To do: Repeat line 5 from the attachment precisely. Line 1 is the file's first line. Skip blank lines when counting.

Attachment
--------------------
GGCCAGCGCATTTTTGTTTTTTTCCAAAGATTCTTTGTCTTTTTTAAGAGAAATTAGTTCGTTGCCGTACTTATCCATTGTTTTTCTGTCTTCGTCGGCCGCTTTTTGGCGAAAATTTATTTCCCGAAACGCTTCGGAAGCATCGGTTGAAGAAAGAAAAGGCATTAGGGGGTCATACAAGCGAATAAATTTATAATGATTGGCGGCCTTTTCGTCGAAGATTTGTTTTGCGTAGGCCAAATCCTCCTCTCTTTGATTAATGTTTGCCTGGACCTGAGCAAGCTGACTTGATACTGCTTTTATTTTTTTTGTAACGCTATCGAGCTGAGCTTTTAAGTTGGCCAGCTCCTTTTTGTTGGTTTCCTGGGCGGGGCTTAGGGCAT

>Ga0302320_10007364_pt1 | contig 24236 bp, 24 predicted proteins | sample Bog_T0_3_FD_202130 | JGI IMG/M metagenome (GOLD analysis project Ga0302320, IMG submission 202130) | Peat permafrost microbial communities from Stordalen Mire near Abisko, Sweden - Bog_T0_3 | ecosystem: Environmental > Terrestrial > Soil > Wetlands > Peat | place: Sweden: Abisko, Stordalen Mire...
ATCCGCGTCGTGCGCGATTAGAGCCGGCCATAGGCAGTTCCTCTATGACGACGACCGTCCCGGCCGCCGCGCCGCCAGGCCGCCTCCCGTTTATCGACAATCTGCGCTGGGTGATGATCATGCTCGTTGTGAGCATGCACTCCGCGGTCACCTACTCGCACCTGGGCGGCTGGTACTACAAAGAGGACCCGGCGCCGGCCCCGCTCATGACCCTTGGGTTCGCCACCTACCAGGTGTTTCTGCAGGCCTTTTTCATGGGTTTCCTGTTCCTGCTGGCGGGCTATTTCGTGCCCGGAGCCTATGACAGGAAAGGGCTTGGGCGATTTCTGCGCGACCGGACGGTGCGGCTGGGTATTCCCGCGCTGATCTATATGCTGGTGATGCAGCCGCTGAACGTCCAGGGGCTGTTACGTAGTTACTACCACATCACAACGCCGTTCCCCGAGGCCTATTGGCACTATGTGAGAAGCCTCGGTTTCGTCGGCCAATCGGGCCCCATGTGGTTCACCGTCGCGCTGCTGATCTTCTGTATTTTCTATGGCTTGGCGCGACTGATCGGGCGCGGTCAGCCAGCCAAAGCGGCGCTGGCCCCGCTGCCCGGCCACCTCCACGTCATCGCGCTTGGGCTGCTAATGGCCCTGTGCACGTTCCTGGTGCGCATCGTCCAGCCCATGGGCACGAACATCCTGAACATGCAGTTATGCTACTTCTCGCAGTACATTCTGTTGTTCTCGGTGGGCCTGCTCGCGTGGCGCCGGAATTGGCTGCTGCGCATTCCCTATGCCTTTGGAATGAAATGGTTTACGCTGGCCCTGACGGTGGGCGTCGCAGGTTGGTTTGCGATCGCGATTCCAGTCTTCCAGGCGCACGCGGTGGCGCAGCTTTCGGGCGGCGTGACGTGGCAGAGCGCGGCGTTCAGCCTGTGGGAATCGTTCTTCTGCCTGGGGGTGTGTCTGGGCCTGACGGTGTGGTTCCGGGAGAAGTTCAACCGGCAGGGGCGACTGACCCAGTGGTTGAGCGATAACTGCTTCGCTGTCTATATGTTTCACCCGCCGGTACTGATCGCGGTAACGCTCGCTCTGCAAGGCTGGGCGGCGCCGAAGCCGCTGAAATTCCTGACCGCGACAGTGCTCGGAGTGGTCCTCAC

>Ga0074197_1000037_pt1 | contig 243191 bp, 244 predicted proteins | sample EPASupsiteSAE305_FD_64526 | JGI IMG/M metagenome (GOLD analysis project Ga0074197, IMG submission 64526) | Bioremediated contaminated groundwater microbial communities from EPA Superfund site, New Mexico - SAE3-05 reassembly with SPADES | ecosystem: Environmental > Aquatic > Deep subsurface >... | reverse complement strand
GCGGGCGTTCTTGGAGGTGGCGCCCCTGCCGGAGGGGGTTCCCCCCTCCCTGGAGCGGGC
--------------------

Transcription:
GCGGGCGTTCTTGGAGGTGGCGCCCCTGCCGGAGGGGGTTCCCCCCTCCCTGGAGCGGGC